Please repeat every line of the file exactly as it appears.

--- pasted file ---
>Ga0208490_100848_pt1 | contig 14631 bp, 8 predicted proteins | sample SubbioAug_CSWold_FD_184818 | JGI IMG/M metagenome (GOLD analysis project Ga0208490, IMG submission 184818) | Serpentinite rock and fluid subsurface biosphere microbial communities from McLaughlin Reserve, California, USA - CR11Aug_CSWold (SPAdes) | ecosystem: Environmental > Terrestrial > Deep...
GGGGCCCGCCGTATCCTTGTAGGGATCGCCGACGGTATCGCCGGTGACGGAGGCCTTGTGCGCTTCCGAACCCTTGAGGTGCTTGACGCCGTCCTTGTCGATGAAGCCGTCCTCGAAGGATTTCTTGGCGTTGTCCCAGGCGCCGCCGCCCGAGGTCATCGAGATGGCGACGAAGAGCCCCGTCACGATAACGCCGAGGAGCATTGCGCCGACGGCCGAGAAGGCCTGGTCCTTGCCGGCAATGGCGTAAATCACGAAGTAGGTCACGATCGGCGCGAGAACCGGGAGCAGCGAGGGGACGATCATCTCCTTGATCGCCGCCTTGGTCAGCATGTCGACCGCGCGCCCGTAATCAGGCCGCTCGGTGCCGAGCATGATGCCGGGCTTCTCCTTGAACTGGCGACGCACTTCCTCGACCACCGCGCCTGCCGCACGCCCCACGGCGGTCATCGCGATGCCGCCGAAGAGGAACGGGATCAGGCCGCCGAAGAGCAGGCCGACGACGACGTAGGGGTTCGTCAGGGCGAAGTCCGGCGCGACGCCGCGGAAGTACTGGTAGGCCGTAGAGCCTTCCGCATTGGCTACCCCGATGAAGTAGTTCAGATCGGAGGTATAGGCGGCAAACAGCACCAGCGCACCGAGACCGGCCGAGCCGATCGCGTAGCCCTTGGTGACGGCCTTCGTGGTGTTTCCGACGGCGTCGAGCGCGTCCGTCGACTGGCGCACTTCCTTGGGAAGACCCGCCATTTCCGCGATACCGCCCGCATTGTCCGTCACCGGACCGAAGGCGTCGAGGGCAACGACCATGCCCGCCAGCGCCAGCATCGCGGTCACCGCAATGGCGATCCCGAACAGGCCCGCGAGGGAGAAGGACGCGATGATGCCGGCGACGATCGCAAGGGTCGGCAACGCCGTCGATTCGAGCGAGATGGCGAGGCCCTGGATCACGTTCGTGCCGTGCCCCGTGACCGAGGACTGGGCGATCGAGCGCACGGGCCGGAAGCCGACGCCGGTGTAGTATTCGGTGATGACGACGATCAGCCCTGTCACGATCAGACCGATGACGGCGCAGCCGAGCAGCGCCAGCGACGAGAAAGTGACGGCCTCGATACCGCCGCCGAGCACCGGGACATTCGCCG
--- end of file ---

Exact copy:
>Ga0208490_100848_pt1 | contig 14631 bp, 8 predicted proteins | sample SubbioAug_CSWold_FD_184818 | JGI IMG/M metagenome (GOLD analysis project Ga0208490, IMG submission 184818) | Serpentinite rock and fluid subsurface biosphere microbial communities from McLaughlin Reserve, California, USA - CR11Aug_CSWold (SPAdes) | ecosystem: Environmental > Terrestrial > Deep...
GGGGCCCGCCGTATCCTTGTAGGGATCGCCGACGGTATCGCCGGTGACGGAGGCCTTGTGCGCTTCCGAACCCTTGAGGTGCTTGACGCCGTCCTTGTCGATGAAGCCGTCCTCGAAGGATTTCTTGGCGTTGTCCCAGGCGCCGCCGCCCGAGGTCATCGAGATGGCGACGAAGAGCCCCGTCACGATAACGCCGAGGAGCATTGCGCCGACGGCCGAGAAGGCCTGGTCCTTGCCGGCAATGGCGTAAATCACGAAGTAGGTCACGATCGGCGCGAGAACCGGGAGCAGCGAGGGGACGATCATCTCCTTGATCGCCGCCTTGGTCAGCATGTCGACCGCGCGCCCGTAATCAGGCCGCTCGGTGCCGAGCATGATGCCGGGCTTCTCCTTGAACTGGCGACGCACTTCCTCGACCACCGCGCCTGCCGCACGCCCCACGGCGGTCATCGCGATGCCGCCGAAGAGGAACGGGATCAGGCCGCCGAAGAGCAGGCCGACGACGACGTAGGGGTTCGTCAGGGCGAAGTCCGGCGCGACGCCGCGGAAGTACTGGTAGGCCGTAGAGCCTTCCGCATTGGCTACCCCGATGAAGTAGTTCAGATCGGAGGTATAGGCGGCAAACAGCACCAGCGCACCGAGACCGGCCGAGCCGATCGCGTAGCCCTTGGTGACGGCCTTCGTGGTGTTTCCGACGGCGTCGAGCGCGTCCGTCGACTGGCGCACTTCCTTGGGAAGACCCGCCATTTCCGCGATACCGCCCGCATTGTCCGTCACCGGACCGAAGGCGTCGAGGGCAACGACCATGCCCGCCAGCGCCAGCATCGCGGTCACCGCAATGGCGATCCCGAACAGGCCCGCGAGGGAGAAGGACGCGATGATGCCGGCGACGATCGCAAGGGTCGGCAACGCCGTCGATTCGAGCGAGATGGCGAGGCCCTGGATCACGTTCGTGCCGTGCCCCGTGACCGAGGACTGGGCGATCGAGCGCACGGGCCGGAAGCCGACGCCGGTGTAGTATTCGGTGATGACGACGATCAGCCCTGTCACGATCAGACCGATGACGGCGCAGCCGAGCAGCGCCAGCGACGAGAAAGTGACGGCCTCGATACCGCCGCCGAGCACCGGGACATTCGCCG